Anahí López, Claudio J. Zega, Gabriela S. Coelho Dos Santos, Leandro E. Carrizo, Juan M. Etcheverry, Yury A. Villagrán Zaccardi
Successively Recycled Concretes Exposed to Sulfate Soil During 11 Years

Recycled concrete is still a material with some questionings about its true durable performance. Studies about recycled concretes exposed to external sulfate attack are very scarce. Generally, accelerated tests focused on the chemical attack are performed. However, studies on conventional concretes point out that structures deterioration by external sulfate attack is mainly due to the physical attack, and not merely by the chemical attack. Then, it is necessary to have results based on real exposure conditions, where transport mechanism and kinetics attack may be very different to that in accelerated test. In this paper, the performance of recycled concretes subjected to four recycling cycles and exposed to sulfate soil during eleven years is evaluated. Concretes were periodically assessed by visual inspection, weight variation and determination of dynamic modulus of elasticity. The results show that recycled concretes presented a satisfactory performance after eleven years of exposure, even better than pattern conventional concrete.

Claudio J. Zega, Alejandro Pittori, Ángel A. Di Maio
Sand Replacement by Fine Recycled Concrete Aggregates as an Approach for Sustainable Cementitious Materials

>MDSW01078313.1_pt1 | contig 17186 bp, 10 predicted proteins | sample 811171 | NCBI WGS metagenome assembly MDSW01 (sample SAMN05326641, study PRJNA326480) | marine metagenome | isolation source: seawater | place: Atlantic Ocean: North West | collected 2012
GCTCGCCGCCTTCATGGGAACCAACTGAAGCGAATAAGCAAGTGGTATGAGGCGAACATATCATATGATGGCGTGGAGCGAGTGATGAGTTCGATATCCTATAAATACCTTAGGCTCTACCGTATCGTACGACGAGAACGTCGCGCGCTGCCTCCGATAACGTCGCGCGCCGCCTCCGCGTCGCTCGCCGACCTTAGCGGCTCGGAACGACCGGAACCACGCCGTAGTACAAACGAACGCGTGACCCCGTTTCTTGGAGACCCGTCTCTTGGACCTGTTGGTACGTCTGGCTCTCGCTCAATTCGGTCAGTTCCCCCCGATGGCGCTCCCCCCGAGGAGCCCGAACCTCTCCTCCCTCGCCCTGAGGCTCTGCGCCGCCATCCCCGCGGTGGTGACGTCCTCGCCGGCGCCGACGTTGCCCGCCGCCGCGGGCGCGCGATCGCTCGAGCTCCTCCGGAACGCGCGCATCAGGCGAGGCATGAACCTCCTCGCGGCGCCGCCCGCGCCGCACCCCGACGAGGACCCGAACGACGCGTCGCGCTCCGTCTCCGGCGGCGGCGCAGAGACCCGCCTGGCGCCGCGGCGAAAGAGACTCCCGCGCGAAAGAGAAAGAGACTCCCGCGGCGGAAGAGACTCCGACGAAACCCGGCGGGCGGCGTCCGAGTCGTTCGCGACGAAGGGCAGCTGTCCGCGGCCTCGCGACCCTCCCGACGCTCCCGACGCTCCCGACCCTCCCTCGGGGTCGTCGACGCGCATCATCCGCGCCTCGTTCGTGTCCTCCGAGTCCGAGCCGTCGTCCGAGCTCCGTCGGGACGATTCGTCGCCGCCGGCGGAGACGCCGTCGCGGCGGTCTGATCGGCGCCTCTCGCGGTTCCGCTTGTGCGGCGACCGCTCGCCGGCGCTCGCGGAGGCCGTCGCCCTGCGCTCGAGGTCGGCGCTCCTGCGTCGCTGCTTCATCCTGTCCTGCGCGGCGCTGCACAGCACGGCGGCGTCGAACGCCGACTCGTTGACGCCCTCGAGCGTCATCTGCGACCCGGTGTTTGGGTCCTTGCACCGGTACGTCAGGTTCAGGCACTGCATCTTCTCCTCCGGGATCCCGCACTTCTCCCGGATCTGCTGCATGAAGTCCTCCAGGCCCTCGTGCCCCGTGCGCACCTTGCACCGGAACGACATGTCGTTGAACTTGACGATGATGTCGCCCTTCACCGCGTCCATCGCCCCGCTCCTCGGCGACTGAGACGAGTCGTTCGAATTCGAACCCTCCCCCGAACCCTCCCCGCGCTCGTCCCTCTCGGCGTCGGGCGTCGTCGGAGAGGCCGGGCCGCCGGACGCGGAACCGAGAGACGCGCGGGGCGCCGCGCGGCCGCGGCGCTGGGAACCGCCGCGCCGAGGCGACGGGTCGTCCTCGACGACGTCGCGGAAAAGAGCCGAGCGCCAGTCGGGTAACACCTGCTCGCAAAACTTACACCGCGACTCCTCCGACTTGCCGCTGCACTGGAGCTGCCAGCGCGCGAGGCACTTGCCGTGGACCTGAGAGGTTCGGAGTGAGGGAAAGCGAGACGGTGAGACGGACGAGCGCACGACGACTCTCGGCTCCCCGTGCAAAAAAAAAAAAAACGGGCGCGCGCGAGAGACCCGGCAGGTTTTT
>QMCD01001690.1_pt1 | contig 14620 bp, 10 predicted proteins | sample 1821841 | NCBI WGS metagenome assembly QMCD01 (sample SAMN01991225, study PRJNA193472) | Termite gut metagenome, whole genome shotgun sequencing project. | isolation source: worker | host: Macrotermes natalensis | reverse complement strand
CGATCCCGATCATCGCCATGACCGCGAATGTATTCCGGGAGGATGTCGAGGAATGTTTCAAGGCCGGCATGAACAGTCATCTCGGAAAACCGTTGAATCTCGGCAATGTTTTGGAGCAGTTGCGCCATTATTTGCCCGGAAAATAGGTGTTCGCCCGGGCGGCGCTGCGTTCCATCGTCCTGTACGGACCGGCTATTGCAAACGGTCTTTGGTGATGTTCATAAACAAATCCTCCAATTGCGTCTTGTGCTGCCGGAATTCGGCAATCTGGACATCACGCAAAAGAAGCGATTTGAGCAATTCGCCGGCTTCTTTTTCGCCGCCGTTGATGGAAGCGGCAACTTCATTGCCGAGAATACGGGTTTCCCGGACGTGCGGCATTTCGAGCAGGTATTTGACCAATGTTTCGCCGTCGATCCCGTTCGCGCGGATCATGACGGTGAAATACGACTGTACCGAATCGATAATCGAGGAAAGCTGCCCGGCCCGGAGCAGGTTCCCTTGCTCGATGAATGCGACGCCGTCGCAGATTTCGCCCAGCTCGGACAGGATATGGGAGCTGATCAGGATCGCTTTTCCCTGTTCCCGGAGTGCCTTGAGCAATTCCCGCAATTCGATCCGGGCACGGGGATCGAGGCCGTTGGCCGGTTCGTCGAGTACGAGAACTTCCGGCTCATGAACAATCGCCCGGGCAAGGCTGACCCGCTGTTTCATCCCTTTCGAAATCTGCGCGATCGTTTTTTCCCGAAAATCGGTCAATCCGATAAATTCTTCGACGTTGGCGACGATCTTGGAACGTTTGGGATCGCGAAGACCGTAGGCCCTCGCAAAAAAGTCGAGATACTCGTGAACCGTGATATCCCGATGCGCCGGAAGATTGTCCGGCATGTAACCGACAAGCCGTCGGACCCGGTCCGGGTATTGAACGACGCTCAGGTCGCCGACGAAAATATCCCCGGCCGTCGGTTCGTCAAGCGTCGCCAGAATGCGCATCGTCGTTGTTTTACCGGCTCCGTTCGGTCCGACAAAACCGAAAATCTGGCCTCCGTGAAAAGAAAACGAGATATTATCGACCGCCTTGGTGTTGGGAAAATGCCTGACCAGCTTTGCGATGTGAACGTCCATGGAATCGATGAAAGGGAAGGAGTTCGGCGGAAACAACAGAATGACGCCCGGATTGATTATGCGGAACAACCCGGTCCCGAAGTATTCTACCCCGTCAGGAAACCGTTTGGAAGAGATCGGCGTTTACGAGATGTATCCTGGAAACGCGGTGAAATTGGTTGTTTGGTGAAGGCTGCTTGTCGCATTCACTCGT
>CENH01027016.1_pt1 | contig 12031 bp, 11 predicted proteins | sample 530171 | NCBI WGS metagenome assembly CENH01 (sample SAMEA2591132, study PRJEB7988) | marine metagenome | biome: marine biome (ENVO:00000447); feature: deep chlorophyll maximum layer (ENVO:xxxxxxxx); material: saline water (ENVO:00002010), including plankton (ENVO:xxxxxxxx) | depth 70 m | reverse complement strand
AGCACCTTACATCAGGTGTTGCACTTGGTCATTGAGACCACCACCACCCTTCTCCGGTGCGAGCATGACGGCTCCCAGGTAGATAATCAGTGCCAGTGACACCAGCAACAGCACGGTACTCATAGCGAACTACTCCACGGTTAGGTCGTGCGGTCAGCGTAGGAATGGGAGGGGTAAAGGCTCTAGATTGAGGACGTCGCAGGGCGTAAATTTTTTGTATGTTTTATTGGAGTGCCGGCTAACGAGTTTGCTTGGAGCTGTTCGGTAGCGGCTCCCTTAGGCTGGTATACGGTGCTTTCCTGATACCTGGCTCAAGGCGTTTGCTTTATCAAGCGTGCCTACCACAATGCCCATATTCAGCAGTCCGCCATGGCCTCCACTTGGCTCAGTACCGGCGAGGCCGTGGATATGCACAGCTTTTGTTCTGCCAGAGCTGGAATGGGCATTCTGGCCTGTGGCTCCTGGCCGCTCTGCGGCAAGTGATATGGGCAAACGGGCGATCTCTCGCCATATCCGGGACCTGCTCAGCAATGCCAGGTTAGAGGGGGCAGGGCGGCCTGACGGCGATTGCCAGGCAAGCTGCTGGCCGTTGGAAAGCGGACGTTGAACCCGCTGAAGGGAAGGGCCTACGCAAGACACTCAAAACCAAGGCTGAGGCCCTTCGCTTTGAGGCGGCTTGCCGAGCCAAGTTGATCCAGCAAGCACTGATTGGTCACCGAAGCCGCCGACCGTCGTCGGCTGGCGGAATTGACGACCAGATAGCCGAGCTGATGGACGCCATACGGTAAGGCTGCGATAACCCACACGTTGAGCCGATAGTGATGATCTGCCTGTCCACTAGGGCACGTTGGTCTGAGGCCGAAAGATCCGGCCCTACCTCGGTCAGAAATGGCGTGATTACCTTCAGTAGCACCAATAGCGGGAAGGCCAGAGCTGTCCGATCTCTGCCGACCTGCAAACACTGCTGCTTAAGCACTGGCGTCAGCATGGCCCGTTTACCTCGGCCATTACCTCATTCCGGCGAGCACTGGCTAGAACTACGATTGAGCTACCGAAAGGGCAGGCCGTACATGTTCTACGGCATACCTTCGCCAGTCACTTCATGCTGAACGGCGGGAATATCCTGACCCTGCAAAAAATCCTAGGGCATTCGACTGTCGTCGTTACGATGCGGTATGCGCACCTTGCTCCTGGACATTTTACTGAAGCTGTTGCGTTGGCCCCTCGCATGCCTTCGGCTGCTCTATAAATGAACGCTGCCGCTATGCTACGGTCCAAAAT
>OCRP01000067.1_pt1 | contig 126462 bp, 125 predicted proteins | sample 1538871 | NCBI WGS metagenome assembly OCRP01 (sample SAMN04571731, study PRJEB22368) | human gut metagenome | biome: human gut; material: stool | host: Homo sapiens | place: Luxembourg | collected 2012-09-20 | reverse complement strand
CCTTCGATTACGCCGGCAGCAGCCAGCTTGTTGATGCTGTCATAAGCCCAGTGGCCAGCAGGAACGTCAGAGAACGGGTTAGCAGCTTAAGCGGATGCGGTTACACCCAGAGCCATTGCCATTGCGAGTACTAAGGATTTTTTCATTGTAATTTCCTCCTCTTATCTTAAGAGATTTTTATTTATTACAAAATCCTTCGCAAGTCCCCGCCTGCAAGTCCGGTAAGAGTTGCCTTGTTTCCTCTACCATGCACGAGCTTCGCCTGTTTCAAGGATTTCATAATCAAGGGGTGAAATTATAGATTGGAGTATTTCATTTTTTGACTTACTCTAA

Waste management and conservation of natural resources are highly discussed topics today. If these subjects are investigated closer, using tools such as Environmental Product Declaration or Live Cycle Assessment, exact numbers considering the CO2 production or amount of produced construction and demolition waste (CDW) can be gained. Despite the existence of those techniques and the promotion of recycling, people are skeptical, or scared, to use recycled building materials. The research focuses on recycled concrete aggregates (F-RCA), which can replace natural aggregates (NA) in concrete production. An urgent need for solutions is approaching fast and many countries, especially islands, lacking capacity in CDW landfill and start to have a shortage of NA resources. Another favourable fact for higher utilization of F-RCA is an approaching lack of sand world-wide. Experimental work is focused on the evaluation of properties of various RCA fraction 0–4 mm, the design of two different series of mixes with replacement ratio 0, 20, 40 and 100% of NA by F-RCA. The rheological properties of fresh mortar and the properties of hardened concrete are examined. Our assumption of higher water absorption and a greater fines content of F-RCA was validated in some cases. Despite this fact, rheological properties of all mixes varied only slightly, and compressive strength differed by 7%. In the second series was recorded significant compressive strength drop of the mix with 100% replacement ratio. Overall it can be concluded that replacement ratio up to 40% has no negative influence on fresh nor hardened properties.